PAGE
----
23rd Oct, 2017

Coventry's 'Do it for Daniel' campaign ends - as social work agency bill soars to £5.8m

Les Reid 7th Dec, 2015 Updated: 28th Oct, 2016

MORE than a quarter of social workers recruited under Coventry’s ‘Do it for Daniel’ campaign have already quit their roles.

It has resulted in an ongoing bill to Coventry city taxpayers for the hiring of expensive agency staff of £3.8million – and the cost is rising.

The campaign – named after the four-year-old Coventry schoolboy murdered by his parents amid agency failings in 2012 – aimed to stabilise child protection in the city by recruiting and retaining more social workers.

But a new Coventry City Council report states the ‘Do it for Daniel’ recruitment campaign has now closed.

It adds: “The campaign generated a huge amount of interest for a range of vacant roles and the national profile of the campaign generated significant interest at job fairs both in Birmingham and Manchester.

“The campaign resulted in a total of 47 appointments being made for a range of roles including experienced social workers.. team managers, senior practitioners and newly qualified social workers.

“However from those 47 appointments there were 13 candidates who withdrew after accepting the roles.

“Work is now underway on a new recruitment campaign and this will be informed by the lessons learnt from the first campaign, targeted recruitment activity, utilising social media and ensuring higher ranking on search engines such as Google.

“This campaign will have a new narrative informed by the overall vision and direction of travel as set out by the new Director of Children’s Services.”

The council pays newly recruited experienced social workers £2,000 and then a further retention payment of £1,000 per year for every year they stay with the local authority and a payment to existing experienced social workers of £1,000 per annum.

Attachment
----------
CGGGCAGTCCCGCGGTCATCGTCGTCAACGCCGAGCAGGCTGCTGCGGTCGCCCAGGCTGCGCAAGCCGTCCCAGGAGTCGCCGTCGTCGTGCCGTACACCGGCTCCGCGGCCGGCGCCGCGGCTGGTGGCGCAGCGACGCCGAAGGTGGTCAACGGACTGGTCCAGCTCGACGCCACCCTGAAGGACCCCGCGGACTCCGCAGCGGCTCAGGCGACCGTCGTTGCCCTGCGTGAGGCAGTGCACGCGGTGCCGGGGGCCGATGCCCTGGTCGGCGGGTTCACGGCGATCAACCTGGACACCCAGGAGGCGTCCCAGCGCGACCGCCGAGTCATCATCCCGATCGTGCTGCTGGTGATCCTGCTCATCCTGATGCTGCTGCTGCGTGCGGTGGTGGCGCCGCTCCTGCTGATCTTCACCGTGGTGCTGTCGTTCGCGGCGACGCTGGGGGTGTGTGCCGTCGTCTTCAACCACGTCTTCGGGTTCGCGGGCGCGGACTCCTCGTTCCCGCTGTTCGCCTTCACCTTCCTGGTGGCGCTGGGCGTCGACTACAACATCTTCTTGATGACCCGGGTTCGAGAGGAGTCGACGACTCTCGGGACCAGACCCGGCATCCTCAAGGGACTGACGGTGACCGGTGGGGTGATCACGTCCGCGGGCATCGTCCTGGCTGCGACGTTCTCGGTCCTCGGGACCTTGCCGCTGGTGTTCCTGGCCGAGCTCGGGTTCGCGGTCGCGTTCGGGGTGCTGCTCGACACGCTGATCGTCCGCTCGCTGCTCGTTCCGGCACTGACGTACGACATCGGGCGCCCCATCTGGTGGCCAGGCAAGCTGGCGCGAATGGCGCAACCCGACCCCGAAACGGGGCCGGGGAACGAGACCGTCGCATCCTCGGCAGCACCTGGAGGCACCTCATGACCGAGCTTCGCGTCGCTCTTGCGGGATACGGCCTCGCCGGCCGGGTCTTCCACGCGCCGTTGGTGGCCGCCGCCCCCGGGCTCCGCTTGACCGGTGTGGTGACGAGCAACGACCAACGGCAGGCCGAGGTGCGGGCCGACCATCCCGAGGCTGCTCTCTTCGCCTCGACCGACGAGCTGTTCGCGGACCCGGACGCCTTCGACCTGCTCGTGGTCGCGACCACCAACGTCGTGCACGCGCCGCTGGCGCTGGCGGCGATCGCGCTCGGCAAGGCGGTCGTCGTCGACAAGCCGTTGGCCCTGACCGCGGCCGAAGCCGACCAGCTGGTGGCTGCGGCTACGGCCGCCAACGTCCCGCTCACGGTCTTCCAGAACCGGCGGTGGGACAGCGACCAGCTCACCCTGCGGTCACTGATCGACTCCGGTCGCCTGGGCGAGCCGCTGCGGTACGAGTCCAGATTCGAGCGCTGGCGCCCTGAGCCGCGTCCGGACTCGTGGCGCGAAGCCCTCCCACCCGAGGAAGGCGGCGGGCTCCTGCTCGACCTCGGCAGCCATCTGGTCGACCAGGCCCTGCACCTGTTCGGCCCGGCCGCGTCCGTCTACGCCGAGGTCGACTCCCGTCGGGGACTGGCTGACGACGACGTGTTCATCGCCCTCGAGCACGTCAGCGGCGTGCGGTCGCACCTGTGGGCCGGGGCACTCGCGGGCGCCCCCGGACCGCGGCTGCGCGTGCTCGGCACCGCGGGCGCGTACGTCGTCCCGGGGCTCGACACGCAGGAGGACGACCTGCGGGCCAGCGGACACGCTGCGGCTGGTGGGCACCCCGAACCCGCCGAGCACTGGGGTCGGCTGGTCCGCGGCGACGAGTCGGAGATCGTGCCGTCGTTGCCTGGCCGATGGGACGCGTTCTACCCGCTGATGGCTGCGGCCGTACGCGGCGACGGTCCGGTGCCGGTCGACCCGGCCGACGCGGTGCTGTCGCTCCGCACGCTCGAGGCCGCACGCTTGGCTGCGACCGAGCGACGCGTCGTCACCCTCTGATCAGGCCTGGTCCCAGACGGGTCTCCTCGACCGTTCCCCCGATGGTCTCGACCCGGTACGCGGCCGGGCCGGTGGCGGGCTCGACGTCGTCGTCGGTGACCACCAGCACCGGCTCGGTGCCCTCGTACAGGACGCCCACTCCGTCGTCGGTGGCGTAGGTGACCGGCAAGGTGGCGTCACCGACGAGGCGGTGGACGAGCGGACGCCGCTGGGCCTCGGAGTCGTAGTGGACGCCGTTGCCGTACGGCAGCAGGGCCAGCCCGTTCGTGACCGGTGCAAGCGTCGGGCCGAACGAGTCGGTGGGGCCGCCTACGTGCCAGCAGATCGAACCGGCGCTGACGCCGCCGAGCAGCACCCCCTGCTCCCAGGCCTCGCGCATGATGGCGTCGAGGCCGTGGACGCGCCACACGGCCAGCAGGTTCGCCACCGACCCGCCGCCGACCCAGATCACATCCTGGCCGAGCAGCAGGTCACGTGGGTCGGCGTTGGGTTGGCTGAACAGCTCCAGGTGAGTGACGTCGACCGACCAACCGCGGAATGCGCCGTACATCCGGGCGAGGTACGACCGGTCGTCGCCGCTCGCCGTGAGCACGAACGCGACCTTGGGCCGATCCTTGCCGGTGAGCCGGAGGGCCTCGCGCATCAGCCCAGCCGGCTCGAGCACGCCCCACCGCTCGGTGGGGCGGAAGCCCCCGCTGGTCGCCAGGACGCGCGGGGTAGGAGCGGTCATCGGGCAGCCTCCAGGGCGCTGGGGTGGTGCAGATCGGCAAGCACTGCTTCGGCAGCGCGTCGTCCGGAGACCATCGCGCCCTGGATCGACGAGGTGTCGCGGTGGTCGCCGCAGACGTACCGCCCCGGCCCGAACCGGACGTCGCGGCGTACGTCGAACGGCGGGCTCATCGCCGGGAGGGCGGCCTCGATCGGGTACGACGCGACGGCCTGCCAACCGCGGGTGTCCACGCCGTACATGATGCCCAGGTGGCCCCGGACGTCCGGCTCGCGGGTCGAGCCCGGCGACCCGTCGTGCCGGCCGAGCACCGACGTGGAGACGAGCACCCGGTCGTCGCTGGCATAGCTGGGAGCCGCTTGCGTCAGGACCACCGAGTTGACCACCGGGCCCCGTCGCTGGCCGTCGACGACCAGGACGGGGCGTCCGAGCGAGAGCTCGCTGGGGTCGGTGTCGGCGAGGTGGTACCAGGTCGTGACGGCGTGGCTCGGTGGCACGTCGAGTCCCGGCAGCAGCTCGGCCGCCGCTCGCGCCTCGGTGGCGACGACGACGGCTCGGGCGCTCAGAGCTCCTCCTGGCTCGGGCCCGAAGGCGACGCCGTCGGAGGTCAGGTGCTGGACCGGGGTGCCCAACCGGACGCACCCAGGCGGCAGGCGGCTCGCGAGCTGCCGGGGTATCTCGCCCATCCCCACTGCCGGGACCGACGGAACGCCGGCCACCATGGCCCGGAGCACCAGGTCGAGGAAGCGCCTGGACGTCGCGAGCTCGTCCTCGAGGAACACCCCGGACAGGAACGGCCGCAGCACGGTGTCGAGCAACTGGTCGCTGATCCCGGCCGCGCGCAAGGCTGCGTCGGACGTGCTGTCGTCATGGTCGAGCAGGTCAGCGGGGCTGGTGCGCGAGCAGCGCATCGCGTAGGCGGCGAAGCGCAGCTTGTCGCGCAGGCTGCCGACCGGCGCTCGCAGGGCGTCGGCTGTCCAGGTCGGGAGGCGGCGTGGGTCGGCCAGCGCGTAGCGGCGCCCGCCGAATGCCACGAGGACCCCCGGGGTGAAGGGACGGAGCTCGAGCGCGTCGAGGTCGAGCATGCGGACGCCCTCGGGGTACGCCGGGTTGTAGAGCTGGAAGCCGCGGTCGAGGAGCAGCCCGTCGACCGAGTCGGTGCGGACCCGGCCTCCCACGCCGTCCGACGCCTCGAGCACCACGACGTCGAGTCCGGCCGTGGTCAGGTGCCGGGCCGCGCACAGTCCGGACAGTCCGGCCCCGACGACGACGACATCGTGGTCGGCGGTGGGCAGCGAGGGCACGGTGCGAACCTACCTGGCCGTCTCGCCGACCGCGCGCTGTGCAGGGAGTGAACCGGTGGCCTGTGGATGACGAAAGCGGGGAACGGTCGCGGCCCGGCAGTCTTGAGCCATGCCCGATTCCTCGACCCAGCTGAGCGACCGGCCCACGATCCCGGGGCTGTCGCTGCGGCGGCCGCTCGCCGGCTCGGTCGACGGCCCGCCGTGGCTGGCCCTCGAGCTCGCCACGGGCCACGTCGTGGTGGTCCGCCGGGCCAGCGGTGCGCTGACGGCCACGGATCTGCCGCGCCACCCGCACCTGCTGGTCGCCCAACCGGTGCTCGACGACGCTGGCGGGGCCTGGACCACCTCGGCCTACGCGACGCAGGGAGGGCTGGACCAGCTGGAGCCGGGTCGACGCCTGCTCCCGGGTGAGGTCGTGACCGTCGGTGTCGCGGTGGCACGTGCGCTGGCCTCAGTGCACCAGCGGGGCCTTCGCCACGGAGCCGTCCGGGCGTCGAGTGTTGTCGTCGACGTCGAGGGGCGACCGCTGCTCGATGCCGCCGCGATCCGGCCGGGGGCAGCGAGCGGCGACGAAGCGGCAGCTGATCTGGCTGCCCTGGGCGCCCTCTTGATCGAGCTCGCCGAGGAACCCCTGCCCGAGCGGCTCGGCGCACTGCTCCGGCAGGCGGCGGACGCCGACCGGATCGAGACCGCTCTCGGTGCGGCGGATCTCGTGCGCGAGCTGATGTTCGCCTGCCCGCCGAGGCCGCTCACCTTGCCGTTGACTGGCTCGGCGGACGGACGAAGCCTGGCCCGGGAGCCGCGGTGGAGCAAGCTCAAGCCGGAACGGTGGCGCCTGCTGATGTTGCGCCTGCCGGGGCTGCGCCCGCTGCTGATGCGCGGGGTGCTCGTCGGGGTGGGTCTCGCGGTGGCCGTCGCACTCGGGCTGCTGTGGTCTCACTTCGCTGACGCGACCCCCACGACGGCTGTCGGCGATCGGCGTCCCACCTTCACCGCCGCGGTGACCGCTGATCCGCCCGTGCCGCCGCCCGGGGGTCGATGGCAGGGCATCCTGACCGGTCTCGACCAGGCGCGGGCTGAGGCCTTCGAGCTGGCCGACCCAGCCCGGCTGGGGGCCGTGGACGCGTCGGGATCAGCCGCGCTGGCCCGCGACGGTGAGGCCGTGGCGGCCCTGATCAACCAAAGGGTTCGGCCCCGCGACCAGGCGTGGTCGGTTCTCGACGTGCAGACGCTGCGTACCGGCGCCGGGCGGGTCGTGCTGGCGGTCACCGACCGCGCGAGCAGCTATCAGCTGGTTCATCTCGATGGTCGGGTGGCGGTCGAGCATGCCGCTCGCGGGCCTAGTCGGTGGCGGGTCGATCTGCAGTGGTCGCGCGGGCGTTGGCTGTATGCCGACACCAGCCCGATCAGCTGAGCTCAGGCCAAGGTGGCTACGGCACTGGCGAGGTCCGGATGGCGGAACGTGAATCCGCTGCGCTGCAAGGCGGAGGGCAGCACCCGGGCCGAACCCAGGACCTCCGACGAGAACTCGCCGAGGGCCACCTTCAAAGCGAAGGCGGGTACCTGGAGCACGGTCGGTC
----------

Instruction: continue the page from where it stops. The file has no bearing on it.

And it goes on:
The report adds: “As part of our new campaign we will have to review our overall rewards package and ensure it is fit for purpose and competitive within the region.”

Watchdog Ofsted judged the council’s children’s services department to be “inadequate” in 2014. Daniel’s death had led to a serious case review which identified serious failings in the work of the city’s child protection agencies.

Magdalena ?uczak (27), and her partner, Mariusz Kr??o?ek (33), were found guilty of the murder in July 2013. They had starved and beaten Daniel, yet opportunities to intervene were missed by his school, doctors and other agencies.

Among problems identified by Ofsted were the recruitment and retention of experienced social workers as opposed to temporary agency staff.

The council’s Labour leaders allocated an additional £5.6million last year to improve and retain an effective workforce.

Regional work between 14 local authorities in the West Midlands is seeking to cap the agency worker hourly rates for children’s social workers, amid concerns about escalating hourly rates.

There are currently 220 permanently employed social workers in funded posts, and 70 agency staff covering vacancies – about a quarter of the workforce.

Only a third are categorised as experienced social workers.

While the ongoing hiring of expensive agency staff is costing city taxpayers £3.8million, the forecast spend for 2015/16 on agency staff is £5.8 million.

The number of children in Coventry in care and with child protection plans remains high at around 600, although the latter category has come down from over 800 in the last year.

The report is set to be discussed by councillors at the education and children’s services scrutiny board on Thursday.

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